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‘Renault Samsung strategically important for group in Asia-Pacific region’

With advanced manufacturing and export capacities, Renault Samsung Motors in South Korea stands out as strategically important for the global auto giant, with Renault Group’s head for the AMI and Asia-Pacific region, excluding China, coming to the country for a visit soon, according to the firm Thursday. AMI refers to Africa, the Middle East and India. 

In a video message, Fabrice Cambolive, chairman of Renault’s AMI-APAC headquarters, described Korea as one of the carmaker’s major manufacturing bases for exports. He said he has chosen to visit the country as his first destination, though the exact date of the business trip was not mentioned.

Fabrice Cambolive, chairman of Renault’s AMI-Pacific region (RSM)
Fabrice Cambolive, chairman of Renault’s AMI-Pacific region (RSM)

The regional head office of the French automaker will support units facing challenges in expanding exports, he added. Korea is the only base in the respective region where the automaker operates both R&D and manufacturing facilities. 

The chairman’s message came after the group expanded its APAC headquarters this month to also cover AMI, while establishing a separate regional office only for China.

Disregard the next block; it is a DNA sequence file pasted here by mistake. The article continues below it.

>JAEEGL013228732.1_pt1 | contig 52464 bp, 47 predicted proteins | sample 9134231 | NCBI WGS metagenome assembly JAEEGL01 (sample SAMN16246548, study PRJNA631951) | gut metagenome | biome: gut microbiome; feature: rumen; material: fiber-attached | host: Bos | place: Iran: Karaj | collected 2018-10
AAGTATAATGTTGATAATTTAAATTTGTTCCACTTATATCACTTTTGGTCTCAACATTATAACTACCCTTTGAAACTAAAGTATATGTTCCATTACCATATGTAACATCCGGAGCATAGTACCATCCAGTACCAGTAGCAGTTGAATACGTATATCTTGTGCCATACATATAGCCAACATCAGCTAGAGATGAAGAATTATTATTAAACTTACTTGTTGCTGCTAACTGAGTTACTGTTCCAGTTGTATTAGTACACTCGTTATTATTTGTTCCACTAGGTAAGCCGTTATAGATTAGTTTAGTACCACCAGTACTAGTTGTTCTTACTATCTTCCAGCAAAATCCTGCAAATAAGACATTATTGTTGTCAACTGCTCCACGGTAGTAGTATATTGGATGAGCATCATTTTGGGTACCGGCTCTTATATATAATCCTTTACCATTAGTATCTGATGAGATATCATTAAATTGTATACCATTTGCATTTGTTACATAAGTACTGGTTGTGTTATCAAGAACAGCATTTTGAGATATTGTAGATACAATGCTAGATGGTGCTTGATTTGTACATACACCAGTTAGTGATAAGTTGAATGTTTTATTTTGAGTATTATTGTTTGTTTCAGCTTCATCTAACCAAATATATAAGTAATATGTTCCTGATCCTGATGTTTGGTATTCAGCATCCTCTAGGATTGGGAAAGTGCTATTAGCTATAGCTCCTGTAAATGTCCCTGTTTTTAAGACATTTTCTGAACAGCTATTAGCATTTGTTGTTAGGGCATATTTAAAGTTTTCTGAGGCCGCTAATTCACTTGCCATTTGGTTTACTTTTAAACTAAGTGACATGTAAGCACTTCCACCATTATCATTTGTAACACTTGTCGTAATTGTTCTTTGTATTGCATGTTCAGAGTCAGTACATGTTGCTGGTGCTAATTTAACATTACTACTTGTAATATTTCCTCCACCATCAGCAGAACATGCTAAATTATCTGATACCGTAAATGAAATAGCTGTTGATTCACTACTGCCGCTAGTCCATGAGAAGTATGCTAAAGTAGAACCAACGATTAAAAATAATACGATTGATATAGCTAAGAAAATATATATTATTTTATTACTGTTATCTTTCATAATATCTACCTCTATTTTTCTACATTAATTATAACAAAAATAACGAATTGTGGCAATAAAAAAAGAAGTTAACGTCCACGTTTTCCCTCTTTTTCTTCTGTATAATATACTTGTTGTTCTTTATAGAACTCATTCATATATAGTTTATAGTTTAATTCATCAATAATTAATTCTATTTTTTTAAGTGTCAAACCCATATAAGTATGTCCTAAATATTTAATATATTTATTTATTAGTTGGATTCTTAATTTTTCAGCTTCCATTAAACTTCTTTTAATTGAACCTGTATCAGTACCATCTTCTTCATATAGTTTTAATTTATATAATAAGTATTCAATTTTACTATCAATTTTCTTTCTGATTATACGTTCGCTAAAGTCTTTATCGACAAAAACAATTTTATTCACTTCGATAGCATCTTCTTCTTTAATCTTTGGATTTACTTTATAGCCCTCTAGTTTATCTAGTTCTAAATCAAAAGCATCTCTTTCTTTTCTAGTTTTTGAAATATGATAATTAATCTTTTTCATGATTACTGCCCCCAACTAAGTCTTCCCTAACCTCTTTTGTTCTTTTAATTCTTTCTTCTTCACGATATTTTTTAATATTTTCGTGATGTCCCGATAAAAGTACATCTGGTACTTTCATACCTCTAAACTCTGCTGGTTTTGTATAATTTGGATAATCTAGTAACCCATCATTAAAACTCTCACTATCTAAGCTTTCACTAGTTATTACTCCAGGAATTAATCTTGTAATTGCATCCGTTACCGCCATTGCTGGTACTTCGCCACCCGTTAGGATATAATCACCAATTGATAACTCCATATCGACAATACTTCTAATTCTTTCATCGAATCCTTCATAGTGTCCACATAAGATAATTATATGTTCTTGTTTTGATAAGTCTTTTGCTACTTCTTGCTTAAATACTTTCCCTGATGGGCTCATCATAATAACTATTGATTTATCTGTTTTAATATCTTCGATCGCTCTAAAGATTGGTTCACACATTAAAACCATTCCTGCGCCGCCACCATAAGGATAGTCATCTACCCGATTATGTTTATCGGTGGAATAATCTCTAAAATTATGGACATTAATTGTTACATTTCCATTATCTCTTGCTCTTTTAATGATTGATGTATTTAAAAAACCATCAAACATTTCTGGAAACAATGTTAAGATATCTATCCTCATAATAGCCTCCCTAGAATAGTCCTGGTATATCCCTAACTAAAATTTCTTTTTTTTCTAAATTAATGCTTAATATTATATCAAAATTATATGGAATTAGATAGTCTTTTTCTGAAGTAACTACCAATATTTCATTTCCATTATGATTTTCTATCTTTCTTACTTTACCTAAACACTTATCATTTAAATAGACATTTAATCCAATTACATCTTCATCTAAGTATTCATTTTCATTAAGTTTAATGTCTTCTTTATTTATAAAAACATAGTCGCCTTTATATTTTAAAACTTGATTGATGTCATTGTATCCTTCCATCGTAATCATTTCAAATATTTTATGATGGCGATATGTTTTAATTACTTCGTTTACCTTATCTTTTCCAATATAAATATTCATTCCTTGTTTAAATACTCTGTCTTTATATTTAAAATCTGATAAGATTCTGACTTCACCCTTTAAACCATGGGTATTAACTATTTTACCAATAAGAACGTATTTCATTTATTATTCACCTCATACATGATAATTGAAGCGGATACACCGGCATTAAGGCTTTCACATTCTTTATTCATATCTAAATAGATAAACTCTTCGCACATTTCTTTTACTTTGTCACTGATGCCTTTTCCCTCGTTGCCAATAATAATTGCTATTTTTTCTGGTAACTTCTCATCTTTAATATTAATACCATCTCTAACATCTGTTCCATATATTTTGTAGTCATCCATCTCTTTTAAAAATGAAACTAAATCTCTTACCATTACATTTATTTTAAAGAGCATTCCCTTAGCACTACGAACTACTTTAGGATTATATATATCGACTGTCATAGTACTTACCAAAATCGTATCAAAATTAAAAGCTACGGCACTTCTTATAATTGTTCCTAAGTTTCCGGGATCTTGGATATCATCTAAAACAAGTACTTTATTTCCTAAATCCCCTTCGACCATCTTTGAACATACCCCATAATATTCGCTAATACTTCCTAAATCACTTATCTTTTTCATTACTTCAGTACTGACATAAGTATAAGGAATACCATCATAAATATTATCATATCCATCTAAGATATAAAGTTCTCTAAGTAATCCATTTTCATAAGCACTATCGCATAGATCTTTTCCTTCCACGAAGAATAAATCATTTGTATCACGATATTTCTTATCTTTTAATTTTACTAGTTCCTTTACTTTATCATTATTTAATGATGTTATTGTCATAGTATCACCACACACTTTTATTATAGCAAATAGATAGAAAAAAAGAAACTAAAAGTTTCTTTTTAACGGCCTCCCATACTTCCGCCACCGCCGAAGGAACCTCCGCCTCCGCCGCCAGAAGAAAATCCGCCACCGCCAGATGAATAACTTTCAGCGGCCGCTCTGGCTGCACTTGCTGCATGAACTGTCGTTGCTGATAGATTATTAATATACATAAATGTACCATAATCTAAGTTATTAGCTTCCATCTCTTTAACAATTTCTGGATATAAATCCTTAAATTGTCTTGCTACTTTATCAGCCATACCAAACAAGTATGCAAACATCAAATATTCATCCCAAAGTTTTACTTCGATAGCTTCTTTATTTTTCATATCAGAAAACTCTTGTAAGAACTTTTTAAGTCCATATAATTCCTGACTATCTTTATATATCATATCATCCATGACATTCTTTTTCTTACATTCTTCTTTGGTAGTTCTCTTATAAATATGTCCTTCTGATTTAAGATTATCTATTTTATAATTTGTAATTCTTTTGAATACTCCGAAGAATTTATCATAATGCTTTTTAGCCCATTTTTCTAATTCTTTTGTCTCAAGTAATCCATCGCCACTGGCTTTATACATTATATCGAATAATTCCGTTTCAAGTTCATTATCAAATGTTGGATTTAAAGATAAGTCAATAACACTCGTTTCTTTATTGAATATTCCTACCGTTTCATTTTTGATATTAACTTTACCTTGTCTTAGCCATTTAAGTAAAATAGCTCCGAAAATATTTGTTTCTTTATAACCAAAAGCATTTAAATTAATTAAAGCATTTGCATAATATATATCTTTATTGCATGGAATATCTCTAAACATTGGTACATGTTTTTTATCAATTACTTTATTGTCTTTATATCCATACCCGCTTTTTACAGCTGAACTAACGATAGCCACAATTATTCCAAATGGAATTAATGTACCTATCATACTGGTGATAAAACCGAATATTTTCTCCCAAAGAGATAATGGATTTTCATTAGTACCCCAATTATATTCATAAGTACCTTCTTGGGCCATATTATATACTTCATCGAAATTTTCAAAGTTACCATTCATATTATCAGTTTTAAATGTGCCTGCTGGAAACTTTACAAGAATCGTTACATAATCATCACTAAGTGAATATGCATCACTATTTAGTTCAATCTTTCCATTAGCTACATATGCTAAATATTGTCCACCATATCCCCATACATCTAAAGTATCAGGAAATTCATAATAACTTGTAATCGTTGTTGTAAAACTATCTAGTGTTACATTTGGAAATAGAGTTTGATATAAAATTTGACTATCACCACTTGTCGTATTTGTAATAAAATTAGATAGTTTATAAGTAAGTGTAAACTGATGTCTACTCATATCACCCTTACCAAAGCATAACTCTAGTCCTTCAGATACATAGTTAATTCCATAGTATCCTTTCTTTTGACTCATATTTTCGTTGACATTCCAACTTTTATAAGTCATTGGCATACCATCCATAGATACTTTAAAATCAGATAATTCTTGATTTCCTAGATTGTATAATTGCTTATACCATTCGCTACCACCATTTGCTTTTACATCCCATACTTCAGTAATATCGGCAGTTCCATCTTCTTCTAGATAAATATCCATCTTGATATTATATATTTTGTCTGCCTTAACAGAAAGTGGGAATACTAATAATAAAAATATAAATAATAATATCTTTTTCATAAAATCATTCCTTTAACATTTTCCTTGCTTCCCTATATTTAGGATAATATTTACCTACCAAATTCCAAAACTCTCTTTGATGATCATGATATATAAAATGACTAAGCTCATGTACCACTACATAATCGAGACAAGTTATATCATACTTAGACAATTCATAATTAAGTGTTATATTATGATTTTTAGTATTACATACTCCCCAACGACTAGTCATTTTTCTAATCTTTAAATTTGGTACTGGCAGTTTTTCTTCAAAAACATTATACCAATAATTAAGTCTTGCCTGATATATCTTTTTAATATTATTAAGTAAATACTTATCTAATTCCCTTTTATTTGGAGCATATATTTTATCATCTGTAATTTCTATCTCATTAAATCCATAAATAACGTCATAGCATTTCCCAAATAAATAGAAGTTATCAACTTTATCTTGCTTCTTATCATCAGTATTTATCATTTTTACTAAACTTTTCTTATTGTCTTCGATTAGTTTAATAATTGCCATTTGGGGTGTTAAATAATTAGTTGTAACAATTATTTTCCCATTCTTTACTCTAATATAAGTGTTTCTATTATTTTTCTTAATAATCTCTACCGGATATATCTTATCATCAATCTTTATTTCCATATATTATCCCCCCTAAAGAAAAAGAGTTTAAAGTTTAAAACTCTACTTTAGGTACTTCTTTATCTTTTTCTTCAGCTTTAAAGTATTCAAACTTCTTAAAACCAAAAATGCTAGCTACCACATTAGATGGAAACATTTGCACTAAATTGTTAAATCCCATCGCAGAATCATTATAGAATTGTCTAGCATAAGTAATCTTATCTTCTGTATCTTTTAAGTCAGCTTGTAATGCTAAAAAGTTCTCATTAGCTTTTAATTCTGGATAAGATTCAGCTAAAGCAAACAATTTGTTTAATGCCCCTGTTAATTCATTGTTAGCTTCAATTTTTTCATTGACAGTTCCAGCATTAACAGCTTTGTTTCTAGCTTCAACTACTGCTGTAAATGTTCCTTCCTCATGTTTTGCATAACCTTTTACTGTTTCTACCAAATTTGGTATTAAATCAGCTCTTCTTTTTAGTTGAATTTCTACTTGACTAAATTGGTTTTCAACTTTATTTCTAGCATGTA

The AMI-APAC region covers three continents, including more than 100 countries with a population of 4.3 billion. The regional bloc sells a total of 12 million units of cars annually, the chairman said, stressing that the figures show both challenges and growth potential for Renault’s operations.

Ahead of the chairman’s visit, RSM expressed confidence in recovering its business here, as it is only unit that holds both manufacturing and R&D capabilities in the region.

Located in Yongin, Renault Technology Korea is RSM’s R&D center leading the development of midsized sedans. Korea accounted for more that 50 percent share of the total global sales of its midsized sedan SM6, while 33 percent of its SUV QM6 were sold here as of 2018. 

The manufacturing capability of its factory in Busan has been proven, an RSM official said. “If we can overcome the current labor-management dispute, we can surely expect a rebound.”

By Cho Chung-un (